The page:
The communication multiplexer device 304 may not necessarily filter all of the outgoing and incoming communications to the gaming machine 2. For example, in one embodiment, the gaming machine 2 may send and receive messages via the fiber optic network interface 414 for progressive game services. The fiber optic network interface 414 may not be routed through the communications multiplexer device 304. Thus, various combinations of communication for the gaming machine may routed through the communications multiplexer device 304 and other devices such as the fiber optic network interface 414.

FIGS. 5A and 5B are block diagrams of a communication multiplexer device. FIG. 5A presents the outside of the communication multiplexer device 304. In one embodiment, the communication multiplexer device may be encased within a rectangular enclosure 500. The dimensions of the rectangular enclosure 500 may be about 3-5 inches high, about 46 inches wide and about 7-9 inches long. However, the dimensions of the enclosure 500 may be varied to satisfy mounting and space requirements that differ between gamines machine. For instance, one model of a gaming machine may require a different enclosure size because of space restrictions within the gaming machine th another model of a gaming machine. The enclosure 500 may include a mounting bracket 502 for mounting the communication multiplexer device 304 to a surface such as a surface within the main cabinet of a gaming machine.

The enclosure 500 may contain a number of cut-outs for power interfaces and communication interfaces. A power interface 504 may be placed on one surface of the enclosure. An output communication port 508 and eight communication ports 506 are placed on the front of the enclosure. The communication ports 508, as described with reference to FIG. 3, may be designed to accommodate different physical interfaces and the number of communication ports may be varied. For example, in one embodiment, the communication multiplexer device 304 utilizes 16 communication ports.

FIG. 5B is a block diagram of components used in the communication multiplexer device 304. The device 304 may contain a separate DC power supply 518. The multi-port communication board 514 may receive communications from a number of game service interfaces 302 connected into each communication port 506. When the communication multiplexer is initialized, each communication port 506 may be configured by the processor 516 to allow communications with a particular game service interface 302. In one embodiment, communications between the processor 516, the multi-port communication board 514 and the network interface board 512 may be transmitted over a PC104 Bus 510.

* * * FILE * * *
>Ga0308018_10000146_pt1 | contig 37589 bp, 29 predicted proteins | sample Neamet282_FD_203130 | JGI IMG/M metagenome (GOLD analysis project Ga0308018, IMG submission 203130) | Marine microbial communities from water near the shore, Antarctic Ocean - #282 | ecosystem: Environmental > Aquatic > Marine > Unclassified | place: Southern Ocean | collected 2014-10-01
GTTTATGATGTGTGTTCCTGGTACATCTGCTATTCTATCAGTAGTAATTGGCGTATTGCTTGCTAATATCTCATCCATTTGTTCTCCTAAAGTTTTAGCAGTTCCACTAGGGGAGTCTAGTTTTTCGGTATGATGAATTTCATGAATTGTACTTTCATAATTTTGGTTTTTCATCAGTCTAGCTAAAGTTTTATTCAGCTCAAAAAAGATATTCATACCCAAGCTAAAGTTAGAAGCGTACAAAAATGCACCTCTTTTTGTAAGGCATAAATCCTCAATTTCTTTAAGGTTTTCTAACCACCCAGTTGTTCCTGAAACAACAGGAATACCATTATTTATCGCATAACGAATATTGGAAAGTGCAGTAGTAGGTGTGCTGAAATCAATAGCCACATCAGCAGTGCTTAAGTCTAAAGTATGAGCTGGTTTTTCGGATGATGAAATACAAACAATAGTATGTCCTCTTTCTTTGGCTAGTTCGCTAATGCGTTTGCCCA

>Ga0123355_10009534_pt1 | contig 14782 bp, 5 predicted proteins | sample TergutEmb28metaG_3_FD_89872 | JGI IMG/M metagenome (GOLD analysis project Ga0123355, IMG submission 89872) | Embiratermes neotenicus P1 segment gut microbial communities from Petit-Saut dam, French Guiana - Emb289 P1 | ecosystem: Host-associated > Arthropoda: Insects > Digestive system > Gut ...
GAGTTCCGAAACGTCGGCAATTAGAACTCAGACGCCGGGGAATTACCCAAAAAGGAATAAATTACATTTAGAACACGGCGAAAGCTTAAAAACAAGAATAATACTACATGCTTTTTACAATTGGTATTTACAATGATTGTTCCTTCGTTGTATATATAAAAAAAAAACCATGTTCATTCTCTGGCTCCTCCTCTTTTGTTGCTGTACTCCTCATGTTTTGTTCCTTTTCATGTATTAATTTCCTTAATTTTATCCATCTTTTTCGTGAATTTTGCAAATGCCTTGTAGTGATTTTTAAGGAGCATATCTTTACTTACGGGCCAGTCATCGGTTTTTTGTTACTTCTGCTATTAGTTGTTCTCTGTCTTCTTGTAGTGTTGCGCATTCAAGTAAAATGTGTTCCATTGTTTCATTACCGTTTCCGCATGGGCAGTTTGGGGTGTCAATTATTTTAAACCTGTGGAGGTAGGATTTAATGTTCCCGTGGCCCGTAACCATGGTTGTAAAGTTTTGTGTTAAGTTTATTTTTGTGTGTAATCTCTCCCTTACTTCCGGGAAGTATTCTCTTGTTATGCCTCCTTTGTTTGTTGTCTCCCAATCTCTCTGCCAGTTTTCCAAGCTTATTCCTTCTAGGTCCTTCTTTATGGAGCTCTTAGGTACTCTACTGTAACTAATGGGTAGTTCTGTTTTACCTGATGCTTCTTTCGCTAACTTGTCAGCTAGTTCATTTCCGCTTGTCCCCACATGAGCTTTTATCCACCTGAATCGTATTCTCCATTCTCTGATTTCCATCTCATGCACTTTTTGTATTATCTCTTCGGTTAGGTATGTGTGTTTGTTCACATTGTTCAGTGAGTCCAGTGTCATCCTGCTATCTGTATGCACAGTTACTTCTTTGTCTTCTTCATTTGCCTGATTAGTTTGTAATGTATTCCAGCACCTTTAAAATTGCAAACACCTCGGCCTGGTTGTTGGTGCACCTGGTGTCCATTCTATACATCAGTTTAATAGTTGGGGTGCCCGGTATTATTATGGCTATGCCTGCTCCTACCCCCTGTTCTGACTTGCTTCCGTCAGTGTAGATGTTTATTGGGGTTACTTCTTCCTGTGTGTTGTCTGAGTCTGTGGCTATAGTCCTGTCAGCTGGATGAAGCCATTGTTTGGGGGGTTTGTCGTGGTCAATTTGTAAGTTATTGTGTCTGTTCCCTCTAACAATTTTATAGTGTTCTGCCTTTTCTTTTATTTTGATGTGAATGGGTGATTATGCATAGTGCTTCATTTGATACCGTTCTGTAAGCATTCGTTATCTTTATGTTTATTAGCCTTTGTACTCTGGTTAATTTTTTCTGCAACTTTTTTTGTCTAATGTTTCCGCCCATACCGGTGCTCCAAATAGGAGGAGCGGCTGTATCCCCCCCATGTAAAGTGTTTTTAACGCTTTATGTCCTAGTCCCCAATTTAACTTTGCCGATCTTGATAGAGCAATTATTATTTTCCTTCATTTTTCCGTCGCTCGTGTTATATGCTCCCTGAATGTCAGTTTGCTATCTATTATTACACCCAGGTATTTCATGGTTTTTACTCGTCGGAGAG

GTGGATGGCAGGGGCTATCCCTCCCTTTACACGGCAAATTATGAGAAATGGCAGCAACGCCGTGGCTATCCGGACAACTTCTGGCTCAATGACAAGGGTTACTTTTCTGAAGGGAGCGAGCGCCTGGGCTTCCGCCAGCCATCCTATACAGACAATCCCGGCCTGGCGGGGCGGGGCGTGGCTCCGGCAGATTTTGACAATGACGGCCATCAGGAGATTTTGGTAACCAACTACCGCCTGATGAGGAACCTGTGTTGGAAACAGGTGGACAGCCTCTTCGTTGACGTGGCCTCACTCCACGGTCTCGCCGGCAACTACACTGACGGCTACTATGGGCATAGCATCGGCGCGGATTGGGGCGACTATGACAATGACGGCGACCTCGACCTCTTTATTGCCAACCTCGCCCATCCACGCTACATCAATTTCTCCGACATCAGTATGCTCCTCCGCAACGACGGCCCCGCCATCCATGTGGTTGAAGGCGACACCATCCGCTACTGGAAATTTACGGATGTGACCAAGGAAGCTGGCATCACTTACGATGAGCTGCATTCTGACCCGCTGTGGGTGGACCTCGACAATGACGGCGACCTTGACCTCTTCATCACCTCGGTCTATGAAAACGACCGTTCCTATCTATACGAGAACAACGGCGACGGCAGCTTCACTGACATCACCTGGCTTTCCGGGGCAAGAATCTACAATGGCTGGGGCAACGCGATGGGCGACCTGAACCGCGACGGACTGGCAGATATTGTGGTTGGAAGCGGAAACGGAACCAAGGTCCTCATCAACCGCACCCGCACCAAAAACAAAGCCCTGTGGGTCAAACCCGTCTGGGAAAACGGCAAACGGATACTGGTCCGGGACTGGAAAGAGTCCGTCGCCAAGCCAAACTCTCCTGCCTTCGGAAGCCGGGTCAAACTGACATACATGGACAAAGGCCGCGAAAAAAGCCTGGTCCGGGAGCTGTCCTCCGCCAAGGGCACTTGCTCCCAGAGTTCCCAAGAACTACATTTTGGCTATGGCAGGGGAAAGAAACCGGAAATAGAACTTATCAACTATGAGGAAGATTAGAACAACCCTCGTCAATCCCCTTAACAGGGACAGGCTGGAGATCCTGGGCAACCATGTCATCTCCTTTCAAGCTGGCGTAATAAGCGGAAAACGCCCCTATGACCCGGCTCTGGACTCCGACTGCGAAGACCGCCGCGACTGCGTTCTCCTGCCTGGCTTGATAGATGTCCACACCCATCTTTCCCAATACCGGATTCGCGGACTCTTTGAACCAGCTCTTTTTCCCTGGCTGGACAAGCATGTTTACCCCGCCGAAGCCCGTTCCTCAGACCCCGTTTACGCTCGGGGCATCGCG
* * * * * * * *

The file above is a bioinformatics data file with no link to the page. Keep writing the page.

As described with reference to FIG. 3, each communication port 506 may be configured for a particular physical communication protocol that allows messages to be communicated in a particular application protocol. For instance, when a particular game service interface utilizes an asynchronous serial physical communication protocol, a processor 516 may configure a port on the multi-port communication board 514 to accept a certain baud rate, number of stop bits, number of stop bits and type of parity (e.g. none, odd, even and wake-up) which allow the communication multiplexer device 304 to receive communications from the gaming machine in a native communication protocol. In addition, the port may be provided a port number and host IP number which allows a game service server or some other device located outside of the gaming machine to address messages to a particular port on the communication multiplexer device 304. As another example, a port may be configured by the processor 516 to use a synchronous serial physical communication protocol. In this case, the bit rate, protocol type, Host IP address, CRC yes/no, CRC type and port number may be configured for the port.

The ports on the multi-port communication board 514 may be reconfigurable. Thus, at one time, a first port on the multi-port communication board 514 may be configured as an asynchronous serial port and at a later time the first port may be configured as a synchronous serial port. Further, each port may be configured to transmit a different native communication protocol from the gaming machine. Thus, a first port may receive an accounting service protocol, while a second port may receive a concierge service protocol, and a third port may receive a bonus game protocol. Also, the first port may be used to communicate with an accounting server, while the second port may communicate with a concierge server and the third port may communicate with a bonus game server. The processor 516 may obtain configuration information for each port from data stored in the EEPROM 522. In another embodiment, the processor board may obtain port configuration information from a boot server (see FIG. 3) located outside of the gaming machine.